Q. My mother died a few months ago. Her collection of colourful clothes, hats, shoes and an immense amount of costume jewellery was donated to various charity shops in nearby Devizes. Consequently, I now see a diverse range of ladies wearing one of my mother’s ‘little numbers’. If I bump into a friend festooned in these purchases, what is the right compliment to make?
— N.C., Stanton St Bernard, Wilts
A. Say nothing. Part of the joy of vintage clothing is the mystery of its provenance. The buyer can fantasise — surely it must have cost a fortune originally! It’s so chic it might even have belonged to Catherine Deneuve? Or Coco Chanel herself? Don’t let daylight in on magic. Just take quiet comfort from this posthumous proof that your mother must have been very much on your wavelength if her tastes have harmonised so clearly with those of your living friends.
Q. I have just been to a wonderful wedding and want to write a thank you letter, but when the parents of a bride are divorced and both remarried to new partners, which parent do I thank? Also, do I include the new partner in the salutation of the letter? Although it might seem weird to include the partner when they have had nothing to do with the bride either genetically or financially, surely it could equally be rude to exclude them, especially if they did a lot behind the scenes to make the event the success it was. Please advise.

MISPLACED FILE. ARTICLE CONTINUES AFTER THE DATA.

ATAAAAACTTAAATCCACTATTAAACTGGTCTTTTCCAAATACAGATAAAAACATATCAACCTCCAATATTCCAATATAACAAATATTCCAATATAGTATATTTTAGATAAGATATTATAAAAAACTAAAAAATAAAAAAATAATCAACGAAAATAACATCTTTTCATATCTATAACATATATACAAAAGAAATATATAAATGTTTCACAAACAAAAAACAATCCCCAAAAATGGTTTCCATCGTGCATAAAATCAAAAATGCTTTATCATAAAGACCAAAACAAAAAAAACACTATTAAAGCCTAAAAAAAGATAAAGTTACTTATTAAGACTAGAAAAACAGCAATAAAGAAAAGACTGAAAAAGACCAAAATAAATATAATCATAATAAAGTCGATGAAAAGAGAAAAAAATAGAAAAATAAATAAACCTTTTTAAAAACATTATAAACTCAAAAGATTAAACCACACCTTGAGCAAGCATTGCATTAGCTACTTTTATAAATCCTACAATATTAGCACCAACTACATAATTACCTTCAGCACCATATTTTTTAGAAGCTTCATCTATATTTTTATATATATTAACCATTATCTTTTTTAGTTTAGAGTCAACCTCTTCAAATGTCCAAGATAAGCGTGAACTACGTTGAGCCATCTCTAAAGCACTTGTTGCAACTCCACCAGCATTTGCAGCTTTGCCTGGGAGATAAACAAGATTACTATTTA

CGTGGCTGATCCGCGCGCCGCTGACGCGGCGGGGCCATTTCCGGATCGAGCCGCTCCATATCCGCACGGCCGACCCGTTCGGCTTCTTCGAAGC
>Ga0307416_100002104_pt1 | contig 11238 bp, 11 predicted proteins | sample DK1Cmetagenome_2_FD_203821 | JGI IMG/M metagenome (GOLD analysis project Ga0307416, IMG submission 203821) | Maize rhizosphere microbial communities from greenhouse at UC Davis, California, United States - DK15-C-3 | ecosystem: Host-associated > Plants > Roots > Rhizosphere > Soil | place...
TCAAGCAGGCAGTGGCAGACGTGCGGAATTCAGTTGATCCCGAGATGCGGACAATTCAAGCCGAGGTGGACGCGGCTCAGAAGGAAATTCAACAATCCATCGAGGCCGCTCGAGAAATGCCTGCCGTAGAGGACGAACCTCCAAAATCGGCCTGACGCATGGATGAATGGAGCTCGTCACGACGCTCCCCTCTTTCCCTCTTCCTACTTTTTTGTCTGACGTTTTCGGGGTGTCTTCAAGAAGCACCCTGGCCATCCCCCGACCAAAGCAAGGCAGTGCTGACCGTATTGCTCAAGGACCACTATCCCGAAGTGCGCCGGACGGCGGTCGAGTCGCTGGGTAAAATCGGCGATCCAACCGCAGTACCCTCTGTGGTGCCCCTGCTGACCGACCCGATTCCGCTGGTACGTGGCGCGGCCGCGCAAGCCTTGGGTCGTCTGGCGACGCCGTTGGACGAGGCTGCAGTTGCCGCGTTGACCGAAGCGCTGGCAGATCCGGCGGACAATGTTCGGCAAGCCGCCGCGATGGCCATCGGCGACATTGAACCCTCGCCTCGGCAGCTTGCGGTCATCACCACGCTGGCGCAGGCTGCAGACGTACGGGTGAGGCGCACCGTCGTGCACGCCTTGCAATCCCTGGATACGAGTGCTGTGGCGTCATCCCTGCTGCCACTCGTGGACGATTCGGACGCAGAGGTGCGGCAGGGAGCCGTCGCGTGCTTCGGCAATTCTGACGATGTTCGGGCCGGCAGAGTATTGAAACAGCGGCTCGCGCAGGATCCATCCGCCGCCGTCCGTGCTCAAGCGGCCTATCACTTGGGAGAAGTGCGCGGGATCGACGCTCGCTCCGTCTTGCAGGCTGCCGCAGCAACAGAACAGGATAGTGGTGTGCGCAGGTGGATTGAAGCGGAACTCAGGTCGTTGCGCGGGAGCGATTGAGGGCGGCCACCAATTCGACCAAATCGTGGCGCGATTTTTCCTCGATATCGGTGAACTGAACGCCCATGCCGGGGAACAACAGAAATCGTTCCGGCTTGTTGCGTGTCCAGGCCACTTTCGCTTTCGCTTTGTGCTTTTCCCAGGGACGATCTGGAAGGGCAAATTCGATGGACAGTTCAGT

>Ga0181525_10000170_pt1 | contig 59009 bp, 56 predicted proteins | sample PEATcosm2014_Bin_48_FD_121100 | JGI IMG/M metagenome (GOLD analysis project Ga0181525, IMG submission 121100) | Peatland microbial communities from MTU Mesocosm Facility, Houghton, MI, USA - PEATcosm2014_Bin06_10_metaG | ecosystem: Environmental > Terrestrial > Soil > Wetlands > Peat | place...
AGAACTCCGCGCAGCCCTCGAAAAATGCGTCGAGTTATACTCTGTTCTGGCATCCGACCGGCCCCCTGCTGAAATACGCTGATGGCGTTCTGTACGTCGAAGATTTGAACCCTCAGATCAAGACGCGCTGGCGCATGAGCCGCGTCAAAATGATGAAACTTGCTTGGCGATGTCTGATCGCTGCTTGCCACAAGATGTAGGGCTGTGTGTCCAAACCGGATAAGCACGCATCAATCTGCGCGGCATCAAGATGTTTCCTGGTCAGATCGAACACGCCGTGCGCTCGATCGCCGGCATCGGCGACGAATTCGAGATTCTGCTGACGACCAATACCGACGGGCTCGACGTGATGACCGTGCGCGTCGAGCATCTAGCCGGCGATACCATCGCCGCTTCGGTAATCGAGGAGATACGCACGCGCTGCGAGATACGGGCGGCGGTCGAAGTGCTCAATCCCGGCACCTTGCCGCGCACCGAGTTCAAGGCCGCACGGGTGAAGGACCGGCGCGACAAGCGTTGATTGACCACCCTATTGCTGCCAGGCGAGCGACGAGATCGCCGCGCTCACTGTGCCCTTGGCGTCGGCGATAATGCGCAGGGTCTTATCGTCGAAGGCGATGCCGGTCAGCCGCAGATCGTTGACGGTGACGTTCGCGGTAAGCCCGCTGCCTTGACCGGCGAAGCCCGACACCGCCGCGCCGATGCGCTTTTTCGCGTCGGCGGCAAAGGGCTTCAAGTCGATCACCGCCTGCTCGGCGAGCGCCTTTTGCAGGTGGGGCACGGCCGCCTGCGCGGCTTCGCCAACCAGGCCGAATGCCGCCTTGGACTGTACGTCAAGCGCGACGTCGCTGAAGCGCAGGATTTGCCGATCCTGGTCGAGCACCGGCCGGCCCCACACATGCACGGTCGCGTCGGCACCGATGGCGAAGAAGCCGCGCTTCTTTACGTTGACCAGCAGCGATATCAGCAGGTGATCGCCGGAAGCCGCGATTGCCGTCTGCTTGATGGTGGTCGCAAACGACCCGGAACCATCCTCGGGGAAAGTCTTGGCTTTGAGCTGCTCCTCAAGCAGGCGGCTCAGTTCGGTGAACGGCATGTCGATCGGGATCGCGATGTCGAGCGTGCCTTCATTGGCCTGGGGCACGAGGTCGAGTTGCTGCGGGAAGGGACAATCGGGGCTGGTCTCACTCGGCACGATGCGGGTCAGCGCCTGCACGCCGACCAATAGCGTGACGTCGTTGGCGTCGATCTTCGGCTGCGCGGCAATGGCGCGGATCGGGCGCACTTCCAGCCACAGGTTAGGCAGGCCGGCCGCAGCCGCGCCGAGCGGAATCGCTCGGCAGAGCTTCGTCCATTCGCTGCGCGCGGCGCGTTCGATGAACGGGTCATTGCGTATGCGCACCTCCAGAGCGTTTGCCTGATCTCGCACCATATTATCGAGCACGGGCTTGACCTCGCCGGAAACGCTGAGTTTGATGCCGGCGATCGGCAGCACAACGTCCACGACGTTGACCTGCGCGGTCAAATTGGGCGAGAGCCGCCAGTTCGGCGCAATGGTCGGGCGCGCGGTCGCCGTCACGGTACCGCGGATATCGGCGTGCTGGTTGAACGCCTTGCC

— E.B., London SW10
A. The etiquette is that you should thank whoever’s name was on the invitation as the person/people inviting you. You will probably find that you were invited only by the two biological parents. Since the parents of this bride no longer live together you will have to write separate letters to thank them. But there is no need to include the partners in the salutations.
Q. I smoke 20 cigarettes a day and always make sure I carry a packet with me. What annoys me is that, whenever I bring one out at a social event, there will be a rush of people flocking towards me like gannets all saying that they gave up decades ago but they suddenly really fancy a cigarette and would I mind if they asked for one. Well the answer is yes I would mind. If everyone has one then I will be left short myself. How can I say no without creating an unfriendly vibe?
— G.N., London W1
A. When you go out take a full packet concealed about your person and another with only two cigarettes in it. Even if the first person is selfish enough to take one of your ‘last two’, no one would dream of taking the ‘last one’. In this way the demand will adapt itself to the supply and the group craving will subside. Meanwhile, you can secretly top your packet up when their backs are turned.